His friend sad that he then told Damien Nettles that he was cold and wet and persuaded him to go home and they headed off for home and parted at Northwood Park at 10.30pm. The friend said that he then went home and said that he was sure that Damien Nettles had headed up through the park towards his home too.
However, it was found that Damien Nettles had not gone home, which was 20 minutes away, and had instead gone back to Cowes High Street where he was last seen soon after midnight.
He was seen at 11.15pm in the car park of the Harbour Lights pub trying the door handles to a blue Ford Fiesta car which was said to have been out of character and was next seen at a bus stop near to the Co-op store where he got on a bus and spoke to the driver and tried to take his photo and then got off.
He was then seen soon after at 11.59pm by a man who was picking someone up in his car, who said that he looked like a miserable figure as he sat huddled eating chips. He said that he then came towards him, looking drugged and carrying his camera and bumped into his car. He said that Damien Nettles then said to him, 'They are watching us'. The man said that Damien Nettles then wiped rain off of his car window and then walked off towards the Pier View pub on the High Street where he was caught for the last time on CCTV footage before vanishing.
It was noted that it was unusual that he had been seen by people all over the high Street for about three hours and to have then suddenly vanished.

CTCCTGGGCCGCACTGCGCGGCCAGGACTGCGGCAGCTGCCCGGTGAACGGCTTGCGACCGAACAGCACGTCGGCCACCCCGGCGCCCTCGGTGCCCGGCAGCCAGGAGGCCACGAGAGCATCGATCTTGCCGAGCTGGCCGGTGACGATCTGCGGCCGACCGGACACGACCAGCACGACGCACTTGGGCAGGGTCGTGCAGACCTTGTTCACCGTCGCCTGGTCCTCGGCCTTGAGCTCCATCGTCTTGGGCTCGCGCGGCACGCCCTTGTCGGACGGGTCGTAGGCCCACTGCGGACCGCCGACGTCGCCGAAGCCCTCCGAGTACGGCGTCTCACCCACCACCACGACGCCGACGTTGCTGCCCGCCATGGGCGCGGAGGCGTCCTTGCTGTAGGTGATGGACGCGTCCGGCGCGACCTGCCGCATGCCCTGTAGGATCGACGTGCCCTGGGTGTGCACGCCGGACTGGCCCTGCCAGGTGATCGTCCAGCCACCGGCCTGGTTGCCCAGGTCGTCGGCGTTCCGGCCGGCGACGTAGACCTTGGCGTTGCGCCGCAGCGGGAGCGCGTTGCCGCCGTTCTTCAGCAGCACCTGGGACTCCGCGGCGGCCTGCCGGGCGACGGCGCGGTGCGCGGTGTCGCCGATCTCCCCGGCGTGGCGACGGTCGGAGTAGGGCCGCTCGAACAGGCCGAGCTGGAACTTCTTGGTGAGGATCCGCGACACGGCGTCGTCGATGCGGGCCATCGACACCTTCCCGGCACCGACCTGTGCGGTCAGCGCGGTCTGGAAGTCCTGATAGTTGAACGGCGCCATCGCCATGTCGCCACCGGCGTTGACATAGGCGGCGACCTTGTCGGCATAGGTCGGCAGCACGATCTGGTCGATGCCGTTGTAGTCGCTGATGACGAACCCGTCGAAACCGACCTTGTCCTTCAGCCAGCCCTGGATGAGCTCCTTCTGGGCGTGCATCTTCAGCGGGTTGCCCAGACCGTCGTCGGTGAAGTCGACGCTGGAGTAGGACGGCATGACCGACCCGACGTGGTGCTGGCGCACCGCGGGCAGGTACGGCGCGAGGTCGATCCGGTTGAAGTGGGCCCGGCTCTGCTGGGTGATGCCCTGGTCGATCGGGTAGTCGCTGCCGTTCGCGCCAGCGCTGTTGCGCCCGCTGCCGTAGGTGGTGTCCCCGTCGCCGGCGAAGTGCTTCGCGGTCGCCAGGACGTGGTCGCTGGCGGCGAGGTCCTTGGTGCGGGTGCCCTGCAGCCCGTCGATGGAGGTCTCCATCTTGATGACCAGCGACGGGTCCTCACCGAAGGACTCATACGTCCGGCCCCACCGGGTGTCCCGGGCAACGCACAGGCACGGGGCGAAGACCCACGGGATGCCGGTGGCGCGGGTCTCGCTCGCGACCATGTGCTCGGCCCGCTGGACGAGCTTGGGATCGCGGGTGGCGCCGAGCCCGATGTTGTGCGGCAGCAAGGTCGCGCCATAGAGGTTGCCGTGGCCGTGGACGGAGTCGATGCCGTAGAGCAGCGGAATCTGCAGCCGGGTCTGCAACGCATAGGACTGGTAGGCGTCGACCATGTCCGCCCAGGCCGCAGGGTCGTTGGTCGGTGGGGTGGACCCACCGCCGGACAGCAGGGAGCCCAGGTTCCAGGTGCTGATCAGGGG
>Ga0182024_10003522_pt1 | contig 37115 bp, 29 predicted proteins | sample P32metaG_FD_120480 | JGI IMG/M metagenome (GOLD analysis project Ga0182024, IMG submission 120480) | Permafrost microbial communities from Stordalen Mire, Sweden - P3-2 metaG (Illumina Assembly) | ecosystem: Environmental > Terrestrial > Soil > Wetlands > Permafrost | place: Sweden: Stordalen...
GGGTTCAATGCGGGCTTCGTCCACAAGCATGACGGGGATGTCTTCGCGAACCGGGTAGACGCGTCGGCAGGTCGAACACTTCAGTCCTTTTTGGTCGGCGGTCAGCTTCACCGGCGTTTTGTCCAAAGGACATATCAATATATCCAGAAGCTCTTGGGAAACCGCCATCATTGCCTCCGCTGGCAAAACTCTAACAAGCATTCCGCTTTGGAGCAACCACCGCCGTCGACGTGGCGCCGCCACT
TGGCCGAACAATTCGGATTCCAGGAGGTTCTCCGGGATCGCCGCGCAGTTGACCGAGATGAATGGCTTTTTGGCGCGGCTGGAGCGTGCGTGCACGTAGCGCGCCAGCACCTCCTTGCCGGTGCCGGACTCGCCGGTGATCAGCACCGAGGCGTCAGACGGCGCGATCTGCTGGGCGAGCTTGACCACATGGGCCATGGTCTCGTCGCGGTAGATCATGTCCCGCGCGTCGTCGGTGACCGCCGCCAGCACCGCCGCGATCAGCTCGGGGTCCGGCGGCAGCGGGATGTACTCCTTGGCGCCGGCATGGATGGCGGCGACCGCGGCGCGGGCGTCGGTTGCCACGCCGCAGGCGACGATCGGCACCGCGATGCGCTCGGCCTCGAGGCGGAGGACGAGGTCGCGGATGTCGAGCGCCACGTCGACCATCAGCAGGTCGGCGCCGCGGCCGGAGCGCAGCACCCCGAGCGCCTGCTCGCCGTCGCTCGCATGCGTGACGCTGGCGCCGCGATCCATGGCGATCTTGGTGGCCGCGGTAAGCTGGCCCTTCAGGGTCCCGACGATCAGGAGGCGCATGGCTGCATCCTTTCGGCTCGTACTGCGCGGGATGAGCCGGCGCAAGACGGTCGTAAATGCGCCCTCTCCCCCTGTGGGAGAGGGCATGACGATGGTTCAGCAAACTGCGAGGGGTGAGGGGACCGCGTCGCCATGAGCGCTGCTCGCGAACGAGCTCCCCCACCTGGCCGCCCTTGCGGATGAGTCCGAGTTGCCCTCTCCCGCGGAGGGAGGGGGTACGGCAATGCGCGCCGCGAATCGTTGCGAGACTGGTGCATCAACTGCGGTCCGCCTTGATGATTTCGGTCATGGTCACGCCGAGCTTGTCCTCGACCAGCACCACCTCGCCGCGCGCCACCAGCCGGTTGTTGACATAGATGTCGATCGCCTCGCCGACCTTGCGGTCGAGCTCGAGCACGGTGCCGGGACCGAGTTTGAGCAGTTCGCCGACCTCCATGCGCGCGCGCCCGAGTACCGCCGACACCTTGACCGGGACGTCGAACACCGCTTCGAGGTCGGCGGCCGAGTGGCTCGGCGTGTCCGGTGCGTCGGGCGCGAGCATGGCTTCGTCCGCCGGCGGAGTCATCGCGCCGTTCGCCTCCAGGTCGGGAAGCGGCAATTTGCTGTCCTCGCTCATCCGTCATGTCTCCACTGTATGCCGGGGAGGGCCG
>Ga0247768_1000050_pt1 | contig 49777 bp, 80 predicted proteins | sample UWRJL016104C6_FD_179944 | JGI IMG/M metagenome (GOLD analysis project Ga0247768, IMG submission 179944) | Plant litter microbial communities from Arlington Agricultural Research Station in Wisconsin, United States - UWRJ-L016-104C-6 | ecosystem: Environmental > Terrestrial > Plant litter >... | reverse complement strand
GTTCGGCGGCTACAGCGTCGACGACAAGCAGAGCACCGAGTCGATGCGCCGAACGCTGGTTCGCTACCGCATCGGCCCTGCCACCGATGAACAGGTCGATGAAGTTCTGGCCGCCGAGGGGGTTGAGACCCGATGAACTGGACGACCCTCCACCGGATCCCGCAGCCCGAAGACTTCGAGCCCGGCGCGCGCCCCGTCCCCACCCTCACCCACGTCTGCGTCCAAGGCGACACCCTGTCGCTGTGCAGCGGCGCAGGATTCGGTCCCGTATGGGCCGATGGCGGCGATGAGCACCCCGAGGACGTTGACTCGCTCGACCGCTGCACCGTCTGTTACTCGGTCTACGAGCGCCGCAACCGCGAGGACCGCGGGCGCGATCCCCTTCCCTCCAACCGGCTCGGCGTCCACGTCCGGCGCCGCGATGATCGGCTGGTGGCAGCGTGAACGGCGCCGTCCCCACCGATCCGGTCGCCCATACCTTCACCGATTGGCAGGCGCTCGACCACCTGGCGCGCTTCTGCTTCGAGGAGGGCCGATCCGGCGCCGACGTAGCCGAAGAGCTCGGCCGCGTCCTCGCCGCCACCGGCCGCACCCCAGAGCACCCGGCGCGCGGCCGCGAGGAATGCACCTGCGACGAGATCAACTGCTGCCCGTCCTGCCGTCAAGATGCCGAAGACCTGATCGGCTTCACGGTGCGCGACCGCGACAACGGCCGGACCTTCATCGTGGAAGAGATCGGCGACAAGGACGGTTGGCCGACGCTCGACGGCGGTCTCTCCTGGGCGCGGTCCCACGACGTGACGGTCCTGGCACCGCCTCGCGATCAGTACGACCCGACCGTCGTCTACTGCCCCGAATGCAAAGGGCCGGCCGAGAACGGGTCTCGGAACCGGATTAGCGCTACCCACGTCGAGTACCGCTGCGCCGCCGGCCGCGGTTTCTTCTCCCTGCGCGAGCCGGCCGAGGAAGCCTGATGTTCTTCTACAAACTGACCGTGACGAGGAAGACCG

It was noted that he had two probable routes home from Cowes High Street, either through the park or along the seafront.
He was reported missing the next day, Sunday 3 November 1996 at about 3pm.
It was heard that the police had initially assumed that Damien Nettles had fallen into the sea, but after the drug dealers associate came forward in March 2002 and approached Damien Nettles's mother and she went back to the police with the claim, the police reopened their enquires. However, the police said that they could not trust the claims of the drug dealer because he had given inaccurate information and had later changed his story to say that Damien Nettles was instead buried in a wooded copse in Gurnard near another unused cycle path.
After the information about the drug dealer was brought forward in 2002, several arrests were made.
Five men were also later arrested in January 2012.
His disappearance resulted in a lot of other claims regarding what had happened to him including the possibility that he had been killed by a known paedophile, however, when the police investigated that link they found that the man had left the Isle of Wight six months earlier. The police also said that another paedophile admitted murdering him, but said that they later determined that he was lying.
It was also suggested that he had had a fight on a slipway. One of his friends later said that Damien Nettles had been the victim of a sexual attack, but he later denied saying that. It was also claimed that Damien Nettles had been killed when he tried to stop a friend from being abused.
The police operation to find Damien Nettles was called Operation Ridgewood.
His family later moved to Dallas in the United States.